‘I’m not that sort, I’m not one to say much.’

  "我不是那种人,不会来那一套。"

‘If you knew how happy just one word would make me!’

  "但愿你能知道,就那么一个词儿,会给我带来多大的幸福!"

‘Well, what I always say is, people must take me as they find me, and if they don’t like it they can lump it.’

  "哎,我还是这句老话:我天生是这么个人,谁同我打交道,都得包涵点!假如不合他们的口味,也只好请他们委屈一下咯。"

But sometimes she expressed herself more plainly still, and, when he asked the question, answered:

  有时候,她说得更加直截了当。菲利普问起那个老问题时,她干脆回答说:

‘Oh, don’t go on at that again.’

  "别义跟我来这一套。"

Then he became sulky and silent. He hated her.)

  菲利普于是把脸一沉,不吱声了,心里恨死了她。)

And now he said:

  这会儿,菲利普说:

‘Oh, well, if you feel like that about it I wonder you condescend to come out with me at all.’

  "嗯,我倒要请教了,要是我真的让你觉着腻透了,那你干吗还要屈尊同我一块儿出来呢?"

‘It’s not my seeking, you can be very sure of that, you just force me to.’

  "我才不想出来呢,这你尽可放心,还不是你死拖活拉硬把我拖来的。"

His pride was bitterly hurt, and he answered madly.

  这句话可大大地刺伤了菲利普的自尊心,他发疯似地接口说:

‘You think I’m just good enough to stand you dinners and theatres when there’s no one else to do it, and when someone else turns up I can go to hell. Thank you, I’m about sick of being made a convenience.’

  "你以为我就那么好欺侮,只配在你找不到旁人的时候请你吃饭,陪你看戏,一旦有人来了,就得乖乖地滚到一边去?得了吧,我才不高兴扛这样的木梢呢。"

‘I’m not going to be talked to like that by anyone. I’ll just show you how much I want your dirty dinner.’

  "我可不愿让人用这种口吻来跟我说话。现在就请你瞧瞧,我是多么希罕你的这顿该死的晚饭!"

She got up, put on her jacket, and walked quickly out of the restaurant. Philip sat on. He determined he would not move, but ten minutes afterwards he jumped in a cab and followed her. He guessed that she would take a ‘bus to Victoria, so that they would arrive about the same time. He saw her on the platform, escaped her notice, and went down to Herne Hill in the same train. He did not want to speak to her till she was on the way home and could not escape him.

  说罢,她霍地站起身,把外套往身上一披,疾步走出餐馆。菲利普仍坐在那儿,他打定了主意由她去。可是十分钟以后,只见他急急忙忙跳上一辆出租马车,又追赶她去了。他估计她是搭公共汽车去维多利亚车站的,所以由马车代步,说不定能同时赶到那儿。他一眼就瞧见她站在月台上,他竭力避开她的视线,悄悄地跟她搭上同一班火车去赫尼希尔。他打算等她快到家了,再同她说话,那时她想避也避不了啦。

As soon as she had turned out of the main street, brightly lit and noisy with traffic, he caught her up.

  待她一转身,刚从亮如白昼、熙熙攘攘的大街拐人横街,他立刻赶了上去。

‘Mildred,’ he called.

  "米尔德丽德,"他轻声呼唤。

She walked on and would neither look at him nor answer. He repeated her name. Then she stopped and faced him.

  她只顾往前走,既不看他一眼,也不答理他一声。菲利普又唤了她一声,她这才收住脚步,转身面朝菲利普。

‘What d’you want? I saw you hanging about Victoria. Why don’t you leave me alone?’

  "你这算什么意思?我看见你在维多利亚车站晃来晃去。你干吗老缠着我不放。"

‘I’m awfully sorry. Won’t you make it up?’

  "我非常抱歉。让我们讲和吧。"

‘No, I’m sick of your temper and your jealousy. I don’t care for you, I never have cared for you, and I never shall care for you. I don’t want to have anything more to do with you.’

  "不。你的臭脾气,还有你那股醋劲儿,我受够了。我不喜欢你,从来就没喜欢过你,也永远不会喜欢你。咱俩就此一刀两断。"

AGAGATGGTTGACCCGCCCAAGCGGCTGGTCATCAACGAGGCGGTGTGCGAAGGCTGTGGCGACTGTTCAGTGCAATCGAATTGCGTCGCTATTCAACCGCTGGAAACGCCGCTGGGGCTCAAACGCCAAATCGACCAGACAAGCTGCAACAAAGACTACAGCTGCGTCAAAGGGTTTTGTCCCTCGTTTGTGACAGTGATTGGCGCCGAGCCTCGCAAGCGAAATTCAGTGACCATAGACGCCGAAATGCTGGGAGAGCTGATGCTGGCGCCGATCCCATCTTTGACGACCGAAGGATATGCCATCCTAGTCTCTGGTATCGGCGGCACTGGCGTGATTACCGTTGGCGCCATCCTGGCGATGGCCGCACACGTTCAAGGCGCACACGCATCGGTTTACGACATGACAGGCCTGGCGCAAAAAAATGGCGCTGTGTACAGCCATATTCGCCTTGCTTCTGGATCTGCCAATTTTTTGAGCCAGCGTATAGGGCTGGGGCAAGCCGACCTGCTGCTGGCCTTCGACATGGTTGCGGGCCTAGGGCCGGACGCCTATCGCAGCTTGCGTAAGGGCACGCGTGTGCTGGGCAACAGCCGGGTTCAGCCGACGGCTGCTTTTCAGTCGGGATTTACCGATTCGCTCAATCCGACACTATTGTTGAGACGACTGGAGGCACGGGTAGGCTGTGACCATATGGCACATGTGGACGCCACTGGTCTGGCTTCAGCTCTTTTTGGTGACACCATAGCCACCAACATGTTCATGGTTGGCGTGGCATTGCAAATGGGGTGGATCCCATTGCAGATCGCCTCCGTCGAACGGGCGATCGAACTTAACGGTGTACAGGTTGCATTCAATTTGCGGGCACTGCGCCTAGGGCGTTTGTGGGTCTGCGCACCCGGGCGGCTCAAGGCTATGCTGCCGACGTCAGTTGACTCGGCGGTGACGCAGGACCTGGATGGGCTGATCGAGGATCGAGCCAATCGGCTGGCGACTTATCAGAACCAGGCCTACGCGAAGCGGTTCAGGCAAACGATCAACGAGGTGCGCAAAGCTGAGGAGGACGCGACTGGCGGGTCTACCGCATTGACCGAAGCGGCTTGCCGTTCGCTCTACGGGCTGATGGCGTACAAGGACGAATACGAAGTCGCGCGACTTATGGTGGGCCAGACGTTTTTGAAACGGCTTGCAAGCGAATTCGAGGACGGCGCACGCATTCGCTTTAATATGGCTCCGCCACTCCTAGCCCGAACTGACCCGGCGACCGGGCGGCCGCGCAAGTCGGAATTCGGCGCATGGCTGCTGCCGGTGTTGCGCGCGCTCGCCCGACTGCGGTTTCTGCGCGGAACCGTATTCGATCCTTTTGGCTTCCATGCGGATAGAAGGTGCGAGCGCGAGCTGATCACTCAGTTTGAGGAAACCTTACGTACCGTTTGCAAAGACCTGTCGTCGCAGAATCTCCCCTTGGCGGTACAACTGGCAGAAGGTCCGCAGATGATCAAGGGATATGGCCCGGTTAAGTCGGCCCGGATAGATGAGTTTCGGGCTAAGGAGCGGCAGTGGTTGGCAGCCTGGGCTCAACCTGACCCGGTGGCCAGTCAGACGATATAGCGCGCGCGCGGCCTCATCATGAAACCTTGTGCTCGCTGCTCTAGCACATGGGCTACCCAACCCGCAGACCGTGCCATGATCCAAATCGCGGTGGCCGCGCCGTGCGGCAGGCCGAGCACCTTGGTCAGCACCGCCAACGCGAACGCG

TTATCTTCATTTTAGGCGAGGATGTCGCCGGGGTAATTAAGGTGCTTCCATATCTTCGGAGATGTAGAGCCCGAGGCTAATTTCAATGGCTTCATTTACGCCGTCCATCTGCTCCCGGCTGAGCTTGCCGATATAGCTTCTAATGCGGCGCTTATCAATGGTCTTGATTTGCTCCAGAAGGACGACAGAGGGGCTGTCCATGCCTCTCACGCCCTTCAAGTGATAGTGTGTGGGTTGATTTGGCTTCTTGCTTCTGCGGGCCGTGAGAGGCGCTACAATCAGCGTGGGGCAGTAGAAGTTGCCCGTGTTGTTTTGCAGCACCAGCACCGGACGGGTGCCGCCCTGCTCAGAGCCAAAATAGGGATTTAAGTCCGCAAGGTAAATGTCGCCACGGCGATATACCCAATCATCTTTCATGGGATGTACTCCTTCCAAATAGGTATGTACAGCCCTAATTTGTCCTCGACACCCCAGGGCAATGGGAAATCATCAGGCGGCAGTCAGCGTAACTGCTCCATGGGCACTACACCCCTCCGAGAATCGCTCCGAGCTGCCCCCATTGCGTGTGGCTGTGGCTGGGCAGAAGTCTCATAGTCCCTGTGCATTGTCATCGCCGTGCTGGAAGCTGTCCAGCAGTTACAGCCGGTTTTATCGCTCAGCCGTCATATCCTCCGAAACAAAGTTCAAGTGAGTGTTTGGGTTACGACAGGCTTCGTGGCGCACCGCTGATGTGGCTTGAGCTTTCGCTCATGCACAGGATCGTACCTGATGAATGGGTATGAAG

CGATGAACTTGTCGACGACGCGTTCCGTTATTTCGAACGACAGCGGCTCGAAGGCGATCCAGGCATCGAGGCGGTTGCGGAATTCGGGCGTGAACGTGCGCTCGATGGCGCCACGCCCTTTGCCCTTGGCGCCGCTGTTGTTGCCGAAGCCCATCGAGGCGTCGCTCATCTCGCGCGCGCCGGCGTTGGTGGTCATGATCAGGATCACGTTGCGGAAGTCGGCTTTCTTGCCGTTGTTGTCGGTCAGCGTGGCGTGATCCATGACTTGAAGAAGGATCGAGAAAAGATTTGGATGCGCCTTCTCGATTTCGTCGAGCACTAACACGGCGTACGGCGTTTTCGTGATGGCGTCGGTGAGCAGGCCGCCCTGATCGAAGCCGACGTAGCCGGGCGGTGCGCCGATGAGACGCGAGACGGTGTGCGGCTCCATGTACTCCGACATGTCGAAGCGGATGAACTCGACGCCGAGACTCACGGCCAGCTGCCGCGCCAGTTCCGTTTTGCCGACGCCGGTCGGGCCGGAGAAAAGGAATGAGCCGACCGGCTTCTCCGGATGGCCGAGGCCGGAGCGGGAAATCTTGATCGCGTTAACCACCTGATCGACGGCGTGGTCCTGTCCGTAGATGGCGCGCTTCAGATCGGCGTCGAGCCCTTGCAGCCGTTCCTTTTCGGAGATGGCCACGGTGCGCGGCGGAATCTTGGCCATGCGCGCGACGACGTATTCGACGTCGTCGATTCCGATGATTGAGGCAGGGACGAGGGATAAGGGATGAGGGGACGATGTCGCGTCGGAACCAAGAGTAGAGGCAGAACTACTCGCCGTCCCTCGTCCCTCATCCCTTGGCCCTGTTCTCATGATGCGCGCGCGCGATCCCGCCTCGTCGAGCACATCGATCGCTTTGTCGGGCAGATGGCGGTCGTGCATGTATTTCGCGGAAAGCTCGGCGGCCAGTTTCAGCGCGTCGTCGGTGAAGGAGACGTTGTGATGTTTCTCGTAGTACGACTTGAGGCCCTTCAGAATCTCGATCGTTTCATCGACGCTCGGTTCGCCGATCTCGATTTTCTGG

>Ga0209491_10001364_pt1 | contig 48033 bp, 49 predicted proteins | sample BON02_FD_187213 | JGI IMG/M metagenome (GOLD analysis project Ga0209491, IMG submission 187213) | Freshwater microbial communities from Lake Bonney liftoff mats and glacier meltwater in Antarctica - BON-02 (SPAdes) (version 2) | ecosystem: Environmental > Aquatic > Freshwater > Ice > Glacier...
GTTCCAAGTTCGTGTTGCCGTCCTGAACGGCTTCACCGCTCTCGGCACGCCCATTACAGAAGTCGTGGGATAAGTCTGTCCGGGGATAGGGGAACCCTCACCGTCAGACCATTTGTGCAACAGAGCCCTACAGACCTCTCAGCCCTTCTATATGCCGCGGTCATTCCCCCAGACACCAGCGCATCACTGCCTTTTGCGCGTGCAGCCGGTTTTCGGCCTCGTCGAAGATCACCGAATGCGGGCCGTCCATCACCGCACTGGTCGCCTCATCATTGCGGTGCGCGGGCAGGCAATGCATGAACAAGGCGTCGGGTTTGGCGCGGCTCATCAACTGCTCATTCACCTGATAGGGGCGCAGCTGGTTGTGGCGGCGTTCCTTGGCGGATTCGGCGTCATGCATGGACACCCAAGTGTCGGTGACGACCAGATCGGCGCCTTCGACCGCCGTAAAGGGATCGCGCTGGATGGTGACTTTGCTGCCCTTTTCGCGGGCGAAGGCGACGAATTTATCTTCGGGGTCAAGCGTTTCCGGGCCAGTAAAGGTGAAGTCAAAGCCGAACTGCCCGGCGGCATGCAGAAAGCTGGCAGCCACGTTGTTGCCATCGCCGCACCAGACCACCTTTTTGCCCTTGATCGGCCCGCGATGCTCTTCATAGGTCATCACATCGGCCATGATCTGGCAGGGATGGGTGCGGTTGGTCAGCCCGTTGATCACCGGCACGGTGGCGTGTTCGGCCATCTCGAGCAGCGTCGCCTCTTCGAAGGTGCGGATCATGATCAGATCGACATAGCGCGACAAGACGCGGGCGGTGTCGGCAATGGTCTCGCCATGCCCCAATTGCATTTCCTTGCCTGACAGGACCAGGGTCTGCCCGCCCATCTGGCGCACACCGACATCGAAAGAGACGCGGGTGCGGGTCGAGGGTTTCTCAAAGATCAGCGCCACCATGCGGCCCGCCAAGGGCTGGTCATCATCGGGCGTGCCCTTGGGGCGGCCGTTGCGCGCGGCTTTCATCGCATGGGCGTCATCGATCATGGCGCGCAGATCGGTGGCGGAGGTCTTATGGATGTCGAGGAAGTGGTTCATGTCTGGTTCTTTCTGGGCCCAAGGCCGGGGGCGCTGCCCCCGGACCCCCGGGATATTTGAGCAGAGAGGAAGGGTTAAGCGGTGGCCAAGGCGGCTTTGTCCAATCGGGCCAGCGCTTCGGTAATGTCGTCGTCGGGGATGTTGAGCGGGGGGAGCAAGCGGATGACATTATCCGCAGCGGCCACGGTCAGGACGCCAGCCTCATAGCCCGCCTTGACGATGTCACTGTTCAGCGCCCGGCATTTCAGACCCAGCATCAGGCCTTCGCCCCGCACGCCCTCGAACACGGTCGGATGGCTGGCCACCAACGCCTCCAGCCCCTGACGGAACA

She walked on quickly, and he had to hurry to keep up with her.

  她继续匆匆前行,菲利普得加快步子才跟得上她。

‘You never make allowances for me,’ he said. ‘It’s all very well to be jolly and amiable when you’re indifferent to anyone. It’s very hard when you’re as much in love as I am. Have mercy on me. I don’t mind that you don’t care for me. After all you can’t help it. I only want you to let me love you.’

  "你从来也不肯设身处地为我想想,"他说。"要是你心里没有谁,那你当然会整天嘻嘻哈哈,和和气气的,什么也不计较,可要是你也像我这样一头栽入了情网,就很难控制自己的脾气啦。怜悯怜悯我吧。你不喜欢我,我不介意,感情这东西毕竟是没法强求的嘛。只要你能让我爱你就行了。"

She walked on, refusing to speak, and Philip saw with agony that they had only a few hundred yards to go before they reached her house. He abased himself. He poured out an incoherent story of love and penitence.

  她只顾往前走,硬是不开腔。眼看再走不了几百码就到她家门口了,菲利普心里猛地一揪。他再也顾不得体面了。他语无伦次地倾诉心中的爱和悔恨。

‘If you’ll only forgive me this time I promise you you’ll never have to complain of me in future. You can go out with whoever you choose. I’ll be only too glad if you’ll come with me when you’ve got nothing better to do.’

  "只要你能原谅我这一次,我保证今后绝不再让你受委屈。你高兴跟谁出去,就跟谁出去。你如果什么时候有空,愿意陪我一会儿,我就心满意足了。"

She stopped again, for they had reached the corner at which he always left her.

  她又停下脚步,因为他们已经来到街角处,平时他们总是在这儿分手的。

‘Now you can take yourself off. I won’t have you coming up to the door.’

  "现在请你自便吧。我不要你走近我家门日。"

‘I won’t go till you say you’ll forgive me.’

  "我偏不走,除非你说你原谅我了。"

‘I’m sick and tired of the whole thing.’

  "这一切我厌烦透了。"

He hesitated a moment, for he had an instinct that he could say something that would move her. It made him feel almost sick to utter the words.

  菲利普迟疑了片刻。他有一种直觉:他可以说几句叩动她心扉的话,不过要让这些话出口,连自己都感到恶心。

‘It is cruel, I have so much to put up with. You don’t know what it is to be a cripple. Of course you don’t like me. I can’t expect you to.’

  "造化真残忍,我要忍受多大的痛苦啊。你不知道残废人过的是什么日子。你当然不喜欢我。我也不指望你会喜欢我。"

‘Philip, I didn’t mean that,’ she answered quickly, with a sudden break of pity in her voice. ‘You know it’s not true.’